Institute for War and Peace Reporting | Giving Voice, Driving Change

Kyrgyz Politics a Men-Only Club

Given what they’re up against, it’s not surprising that few women make it as politicians.
By Gulnura Toralieva

Only one women’s name appeared on the ballot for president of Kyrgyzstan, in the election held on July 10. Toktaim Umetalieva, head of the Association of Non-Governmental and Non-Commercial Organisations of Kyrgyzstan received a mere 0.5 per cent of the vote.


Umetalieva and the five men standing against Kurmanbek Bakiev stood little chance against a man who was already acting president and the clear favourite. None of them had anything like Bakiev’s political powerbase, and he duly won with 89 per cent of the vote.


But the presence of just one female presidential candidate is also reflection of women’s limited involvement in high-level politics – a trend that appears to result from a combination of a lack of financial resources, chauvinistic male attitudes and their own reluctance to break the status quo.


“The most difficult issues are of course financial. To conduct an electoral campaign, considerable funds are needed, and our women are poor. Men control all the finances in our country,” said Umetalieva.


Klara Ajybekova, leader of the Communist Party of Kyrgyzstan, agreed, “Here it’s usually only the men who are rich. I too could stand for president, but I don’t have the financial resources. So the small number of women in politics is due to this, and not because we are short of outstanding, intelligent women who could be presidential candidates.”


A male perception of women as little more than homemakers is another major factor holding them back.


“According to Asian tradition, women have long been considered second-rate,” said Viktoria Tian, a psychologist with the women’s crisis centre in Sezim. “In addition to this, there was a common stereotype during the Soviet period that women should not be involved in politics.”


She said those that did were deemed to be women who could not find themselves husbands.


Olga Bezborodova, one of only a handful of parliamentary deputies, says “classic and thuggish” male chauvinism deters a lot of women from getting involved in politics.


“Once when journalists asked why deputies [are so opposed to female legislators], one leading politician said, smiling into the camera, that a woman should wash shirts and iron shoelaces. I think that’s the view of the majority, if not all male deputies,” she said.


Bermet Bukasheva, advisor to the speaker of parliament, says that women are just not suited to the rough-and-tumble of politics. “A woman politician needs to be tough, cynical and able to walk over people. But usually women are unable to act like this, so it’s not easy for them in politics. This business is too dirty,” she said.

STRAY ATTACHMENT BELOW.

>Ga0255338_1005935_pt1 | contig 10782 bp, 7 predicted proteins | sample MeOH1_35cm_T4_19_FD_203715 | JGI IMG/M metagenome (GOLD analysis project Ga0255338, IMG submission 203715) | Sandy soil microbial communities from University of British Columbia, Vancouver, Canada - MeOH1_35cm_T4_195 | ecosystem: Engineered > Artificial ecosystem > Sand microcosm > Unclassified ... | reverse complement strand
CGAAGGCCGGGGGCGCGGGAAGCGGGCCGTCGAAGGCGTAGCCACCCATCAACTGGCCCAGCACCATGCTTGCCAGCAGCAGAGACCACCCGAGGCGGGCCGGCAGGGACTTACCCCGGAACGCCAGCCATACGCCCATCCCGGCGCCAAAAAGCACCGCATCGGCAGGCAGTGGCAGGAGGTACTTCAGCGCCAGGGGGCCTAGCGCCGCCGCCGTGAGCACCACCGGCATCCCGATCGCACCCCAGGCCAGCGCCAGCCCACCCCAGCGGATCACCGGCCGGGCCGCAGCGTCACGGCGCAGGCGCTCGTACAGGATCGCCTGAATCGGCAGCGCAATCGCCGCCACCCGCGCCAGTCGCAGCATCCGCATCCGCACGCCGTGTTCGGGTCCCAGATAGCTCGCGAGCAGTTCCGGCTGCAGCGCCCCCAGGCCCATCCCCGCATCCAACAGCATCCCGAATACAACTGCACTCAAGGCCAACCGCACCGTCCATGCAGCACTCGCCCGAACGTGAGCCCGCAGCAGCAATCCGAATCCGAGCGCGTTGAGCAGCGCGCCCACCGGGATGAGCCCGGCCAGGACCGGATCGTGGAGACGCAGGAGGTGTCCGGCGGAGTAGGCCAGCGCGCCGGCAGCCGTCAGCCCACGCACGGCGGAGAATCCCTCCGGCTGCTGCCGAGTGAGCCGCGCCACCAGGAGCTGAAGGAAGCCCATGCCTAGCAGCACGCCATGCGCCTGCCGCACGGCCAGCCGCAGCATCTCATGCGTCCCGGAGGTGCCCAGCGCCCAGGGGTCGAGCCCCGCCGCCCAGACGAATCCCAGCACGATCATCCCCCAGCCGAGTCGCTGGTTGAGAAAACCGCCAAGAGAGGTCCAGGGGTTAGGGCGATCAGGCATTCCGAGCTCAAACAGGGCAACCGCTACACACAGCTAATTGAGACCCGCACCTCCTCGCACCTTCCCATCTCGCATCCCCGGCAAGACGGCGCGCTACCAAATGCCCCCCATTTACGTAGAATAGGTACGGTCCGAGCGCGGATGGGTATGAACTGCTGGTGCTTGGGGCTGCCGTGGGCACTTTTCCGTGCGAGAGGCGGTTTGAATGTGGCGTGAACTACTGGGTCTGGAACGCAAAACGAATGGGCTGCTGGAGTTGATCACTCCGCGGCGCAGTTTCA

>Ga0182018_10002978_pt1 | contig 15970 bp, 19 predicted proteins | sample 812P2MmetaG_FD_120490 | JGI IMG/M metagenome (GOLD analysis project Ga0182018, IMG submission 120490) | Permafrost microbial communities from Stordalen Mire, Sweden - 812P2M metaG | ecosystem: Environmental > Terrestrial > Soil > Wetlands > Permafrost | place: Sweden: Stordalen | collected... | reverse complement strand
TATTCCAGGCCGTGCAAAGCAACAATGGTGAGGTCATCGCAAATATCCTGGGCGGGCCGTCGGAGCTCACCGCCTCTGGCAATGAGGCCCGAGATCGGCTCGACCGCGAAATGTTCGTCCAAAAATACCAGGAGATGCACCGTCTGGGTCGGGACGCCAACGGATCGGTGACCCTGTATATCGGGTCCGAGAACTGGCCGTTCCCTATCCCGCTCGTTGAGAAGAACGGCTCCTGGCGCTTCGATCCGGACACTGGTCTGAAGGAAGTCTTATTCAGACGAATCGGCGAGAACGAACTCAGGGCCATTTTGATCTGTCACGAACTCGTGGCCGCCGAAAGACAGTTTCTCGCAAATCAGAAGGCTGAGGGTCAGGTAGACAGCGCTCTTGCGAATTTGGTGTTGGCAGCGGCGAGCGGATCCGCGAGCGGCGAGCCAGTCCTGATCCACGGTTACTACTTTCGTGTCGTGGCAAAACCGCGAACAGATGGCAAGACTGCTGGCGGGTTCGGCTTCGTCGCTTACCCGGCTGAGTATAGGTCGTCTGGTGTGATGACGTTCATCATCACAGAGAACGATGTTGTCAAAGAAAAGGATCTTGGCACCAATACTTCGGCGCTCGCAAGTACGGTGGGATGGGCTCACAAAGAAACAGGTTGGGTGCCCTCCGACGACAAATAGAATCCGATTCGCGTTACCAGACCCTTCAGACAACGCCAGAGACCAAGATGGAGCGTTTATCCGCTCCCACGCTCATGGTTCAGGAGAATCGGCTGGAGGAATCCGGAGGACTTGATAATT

Given the obstacles they face, women themselves are reluctant to take on the burdens of public life, says Raya Kadyrova, president of the Foundation for International Tolerance.


“Women of our generation lack the desire to take part in politics,” she said. “ The higher a woman rises up the political ladder in her career, the more she is in the public eye, like in an aquarium.


“No-one discusses a male politician’s hairstyle. If a male politician has a lover and people talk about it, this is of course a bad thing, but nevertheless people think he’s just fine, while if a woman is found to have a lover, she must forget about her career and resign immediately.”


Political analyst Ermek Kozubekov says that the time is just not right for women to enter politics.


“Women understand the hopelessness of their actions in politics,” he said. “They have no opportunities to compete with men, either financially or psychologically. All women say that they are oppressed, but in fact they know themselves that they have no chance.


“The public will not vote for a woman candidate for president at the moment. We have a negative image of female politicians here. Especially since in this current instability we need a strong hand, which is associated only with a man. We need order.”


But Gaisha Ibragimova, former deputy education minister, who was barred by the Central Election Commission from taking part in the presidential poll for allegedly failing to comply with registration requirements, says that while society isn’t ready for women to take up the reins of power there are signs that attitudes will change in future.


“Just one month [before the presidential election], everyone complained about women getting involved. Most of the population are not accustomed to thinking that a woman can occupy a leading position. But now people approach this more thoughtfully. The people, I think, have started to see the positive aspects of having a woman as president. Because, traditionally, we have had women leaders here. We carry stability and unity within us,” she said.


Gulnura Toralieva is an IWPR contributor in Bishkek.